Some answers on a common practice – USASMA
Lapping is a very complex subject that I haven’t seen treated in detail – so I wrote this based on my experiences shared with me by metalworking mentors (a metallurgist and 2 gunsmiths) over the years. This paper will be split into three parts:
- Single Piece Lapping
- Is It Flat Enough For Me?
- Do You Even Care If It’s Flat?
- Flat vs Mirror Shine
- Two Piece Lapping
- Is It Flat Enough For Me?
Single piece lapping is the attempt to flatten an item by rubbing it against a flat surface using an abrasive to remove the “high” spots.
The Flat Surface
Commonly we use glass as our “flat” surface. If you visit an older house, you can look at the windows and see the imperfections in the glass. Has glass come any further since the olden days? Yes it has, but it’s still not flat.
How Flat Is It?
A Google search turned up many different results, some of which have tolerances measured in millimeters
Placing the glass on a flat surface (when we lap) helps to minimize the flex. But, depending on that surface’s flatness, flexing of the glass can still affect your lapping efforts
Abrasives are particles that are harder than the surface being lapped. They scrape away the material that they come into contact with
Different size particles remove material at different rates. The composition of the abrasive also affects the rate of material removal. Size is also affected by use. The more that you use the abrasive (without replenishing it) the more the abrasive particles are worn down (new sandpaper cuts better than old sandpaper).
Fine quality abrasives have a more consistent particle size than lower cost abrasives. In short, you gets what you pays for! The different sized particles in the cheaper compounds cut unevenly. It’s not easy to see or to measure the difference, but it is a source of error that should be considered.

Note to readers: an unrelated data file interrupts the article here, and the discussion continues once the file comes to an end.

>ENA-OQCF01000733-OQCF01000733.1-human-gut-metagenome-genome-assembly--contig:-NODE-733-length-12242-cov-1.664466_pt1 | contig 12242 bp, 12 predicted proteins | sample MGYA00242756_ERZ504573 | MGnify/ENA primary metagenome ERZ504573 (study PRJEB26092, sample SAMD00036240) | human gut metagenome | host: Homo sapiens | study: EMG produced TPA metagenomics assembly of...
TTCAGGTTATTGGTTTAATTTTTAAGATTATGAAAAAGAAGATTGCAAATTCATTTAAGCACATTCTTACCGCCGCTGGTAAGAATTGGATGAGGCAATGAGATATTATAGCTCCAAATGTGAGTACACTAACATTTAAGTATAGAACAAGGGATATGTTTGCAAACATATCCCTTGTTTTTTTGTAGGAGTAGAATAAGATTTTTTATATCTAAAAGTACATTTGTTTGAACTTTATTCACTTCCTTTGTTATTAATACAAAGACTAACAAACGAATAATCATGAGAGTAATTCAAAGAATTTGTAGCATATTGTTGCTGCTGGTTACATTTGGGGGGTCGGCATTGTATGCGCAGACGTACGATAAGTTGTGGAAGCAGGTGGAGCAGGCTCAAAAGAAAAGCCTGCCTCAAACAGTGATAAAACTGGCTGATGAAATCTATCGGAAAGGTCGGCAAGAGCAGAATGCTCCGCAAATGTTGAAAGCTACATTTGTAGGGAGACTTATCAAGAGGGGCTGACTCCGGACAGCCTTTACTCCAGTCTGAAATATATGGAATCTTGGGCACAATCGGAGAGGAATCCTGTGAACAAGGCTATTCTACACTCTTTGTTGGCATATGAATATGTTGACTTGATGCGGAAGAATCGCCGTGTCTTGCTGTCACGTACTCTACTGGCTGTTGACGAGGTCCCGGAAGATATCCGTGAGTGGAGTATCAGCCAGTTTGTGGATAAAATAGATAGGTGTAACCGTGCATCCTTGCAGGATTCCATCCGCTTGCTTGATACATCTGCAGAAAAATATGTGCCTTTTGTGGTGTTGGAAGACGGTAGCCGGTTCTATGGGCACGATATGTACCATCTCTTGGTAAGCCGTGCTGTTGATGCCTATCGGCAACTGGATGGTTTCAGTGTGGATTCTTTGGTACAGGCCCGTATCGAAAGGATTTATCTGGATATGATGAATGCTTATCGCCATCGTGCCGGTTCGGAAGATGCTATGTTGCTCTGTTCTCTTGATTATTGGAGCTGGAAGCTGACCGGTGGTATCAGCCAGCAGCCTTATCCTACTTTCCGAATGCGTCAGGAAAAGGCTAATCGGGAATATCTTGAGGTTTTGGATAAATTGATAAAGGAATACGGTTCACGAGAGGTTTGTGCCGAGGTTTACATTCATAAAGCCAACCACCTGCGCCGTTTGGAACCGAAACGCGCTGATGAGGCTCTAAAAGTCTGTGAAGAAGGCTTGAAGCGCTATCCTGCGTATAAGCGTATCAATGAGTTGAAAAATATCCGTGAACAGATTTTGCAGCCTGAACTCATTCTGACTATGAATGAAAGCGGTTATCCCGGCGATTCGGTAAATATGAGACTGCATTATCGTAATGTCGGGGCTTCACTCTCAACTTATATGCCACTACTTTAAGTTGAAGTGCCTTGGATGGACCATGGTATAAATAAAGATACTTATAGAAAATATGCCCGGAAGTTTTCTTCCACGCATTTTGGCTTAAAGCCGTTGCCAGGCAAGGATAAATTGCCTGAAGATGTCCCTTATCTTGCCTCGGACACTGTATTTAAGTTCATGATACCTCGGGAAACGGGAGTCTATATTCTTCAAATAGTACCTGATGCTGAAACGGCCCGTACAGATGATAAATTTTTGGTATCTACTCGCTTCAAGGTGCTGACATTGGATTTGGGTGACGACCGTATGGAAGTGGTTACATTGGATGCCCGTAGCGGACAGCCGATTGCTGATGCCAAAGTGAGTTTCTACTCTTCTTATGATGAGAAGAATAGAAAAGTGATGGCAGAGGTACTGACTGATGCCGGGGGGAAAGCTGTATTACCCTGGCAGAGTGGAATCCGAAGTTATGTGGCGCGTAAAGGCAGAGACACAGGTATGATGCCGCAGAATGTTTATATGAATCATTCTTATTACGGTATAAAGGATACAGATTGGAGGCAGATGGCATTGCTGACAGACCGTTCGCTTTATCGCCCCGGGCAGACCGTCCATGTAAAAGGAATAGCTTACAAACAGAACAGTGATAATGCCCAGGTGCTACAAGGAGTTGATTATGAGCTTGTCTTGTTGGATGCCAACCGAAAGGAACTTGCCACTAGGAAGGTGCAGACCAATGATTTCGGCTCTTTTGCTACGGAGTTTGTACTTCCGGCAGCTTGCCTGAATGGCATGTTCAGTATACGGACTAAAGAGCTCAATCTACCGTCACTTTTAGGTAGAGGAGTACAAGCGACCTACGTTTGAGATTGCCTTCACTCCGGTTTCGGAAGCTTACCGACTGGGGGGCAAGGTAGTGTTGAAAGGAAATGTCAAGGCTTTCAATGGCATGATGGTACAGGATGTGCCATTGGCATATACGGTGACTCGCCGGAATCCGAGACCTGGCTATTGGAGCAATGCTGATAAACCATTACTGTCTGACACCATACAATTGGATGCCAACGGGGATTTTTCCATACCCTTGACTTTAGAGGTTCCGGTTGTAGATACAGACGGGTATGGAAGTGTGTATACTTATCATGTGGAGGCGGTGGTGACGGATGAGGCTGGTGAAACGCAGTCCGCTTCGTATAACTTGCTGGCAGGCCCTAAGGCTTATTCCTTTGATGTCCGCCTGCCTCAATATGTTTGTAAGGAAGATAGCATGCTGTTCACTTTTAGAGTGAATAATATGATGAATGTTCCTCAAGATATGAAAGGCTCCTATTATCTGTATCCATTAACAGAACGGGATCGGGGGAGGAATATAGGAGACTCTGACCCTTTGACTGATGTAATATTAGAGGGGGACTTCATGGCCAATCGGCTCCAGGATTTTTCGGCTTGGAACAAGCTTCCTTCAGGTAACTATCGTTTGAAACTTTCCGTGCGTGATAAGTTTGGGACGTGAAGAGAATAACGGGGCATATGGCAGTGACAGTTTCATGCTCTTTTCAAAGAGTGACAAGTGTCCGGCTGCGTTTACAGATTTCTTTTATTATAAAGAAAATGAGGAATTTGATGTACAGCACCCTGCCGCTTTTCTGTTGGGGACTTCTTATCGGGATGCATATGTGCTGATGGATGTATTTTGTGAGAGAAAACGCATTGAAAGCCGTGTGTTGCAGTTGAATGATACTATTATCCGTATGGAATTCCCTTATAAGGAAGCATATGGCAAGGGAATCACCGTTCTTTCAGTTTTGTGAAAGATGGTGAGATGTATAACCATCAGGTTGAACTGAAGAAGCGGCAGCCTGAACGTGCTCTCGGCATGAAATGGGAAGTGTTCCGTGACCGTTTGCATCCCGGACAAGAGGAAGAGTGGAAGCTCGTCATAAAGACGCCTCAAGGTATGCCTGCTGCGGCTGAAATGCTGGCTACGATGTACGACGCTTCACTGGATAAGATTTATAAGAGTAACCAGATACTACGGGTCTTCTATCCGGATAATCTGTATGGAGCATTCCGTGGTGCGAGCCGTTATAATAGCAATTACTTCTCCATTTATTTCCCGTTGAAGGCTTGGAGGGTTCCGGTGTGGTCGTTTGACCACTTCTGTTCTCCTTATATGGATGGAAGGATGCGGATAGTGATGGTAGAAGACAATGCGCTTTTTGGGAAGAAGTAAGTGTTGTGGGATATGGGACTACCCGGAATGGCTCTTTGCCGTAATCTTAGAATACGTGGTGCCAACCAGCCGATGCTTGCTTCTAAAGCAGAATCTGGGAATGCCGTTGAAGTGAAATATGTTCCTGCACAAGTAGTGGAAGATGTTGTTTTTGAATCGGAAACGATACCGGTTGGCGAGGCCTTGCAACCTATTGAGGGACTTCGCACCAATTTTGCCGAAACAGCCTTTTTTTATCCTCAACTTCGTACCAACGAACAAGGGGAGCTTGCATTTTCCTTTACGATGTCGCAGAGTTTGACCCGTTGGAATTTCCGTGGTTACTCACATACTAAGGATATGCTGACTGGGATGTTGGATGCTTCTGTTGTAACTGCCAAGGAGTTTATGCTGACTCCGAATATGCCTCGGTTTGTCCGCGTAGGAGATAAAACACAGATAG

The Piece Being Lapped
Presumably you’ll be lapping a chip of some sort and a heatsink of some sort.
Friction and Drag
Friction in lapping is caused by the contact of two surfaces, whether it be the compound and the piece being lapped and/or the compound and the flat surface underneath it. This, along with the difference in abrasive particle size, can cause uneven lapping.
Also, as you push along while lapping, the uneven particle size causes the lead edge of the piece being lapped to drag more than the rest of the piece – causing more metal to be removed from the lead edge than is removed from the other edges.
Back and forth lapping removes more metal from the lead and trail edges than from the rest of the piece. Circular lapping removes more from all the edges than the center (and even more from the corners). The result of all this is that hand lapping actually causes the piece being lapped to be slightly convex in shape.
Pressure and Flex
Now, in addition to the convex shape, add the effects of pressure on the piece being lapped and the effect of flexion on the piece being lapped and the flexion of the flat surface.
Typically, uneven pressure results in more metal being removed from one side or the other, depending on the lapping technique being used. And, all of this varies some more with the varying degrees of hardness for the flat surface, the abrasive, and the piece being lapped. Phew! That’s a lot of error creeping in here – what’s an avid overclocker to do?
Is it flat enough for me? How much time, effort, and money do you want to invest? How important is it that your CPU mate exactly with your heat sink? Arctic Silver is a wonderful compound! Presumably you want the surfaces to mate well enough to enable effective heat transfer.
Do You Even Care If It’s Flat?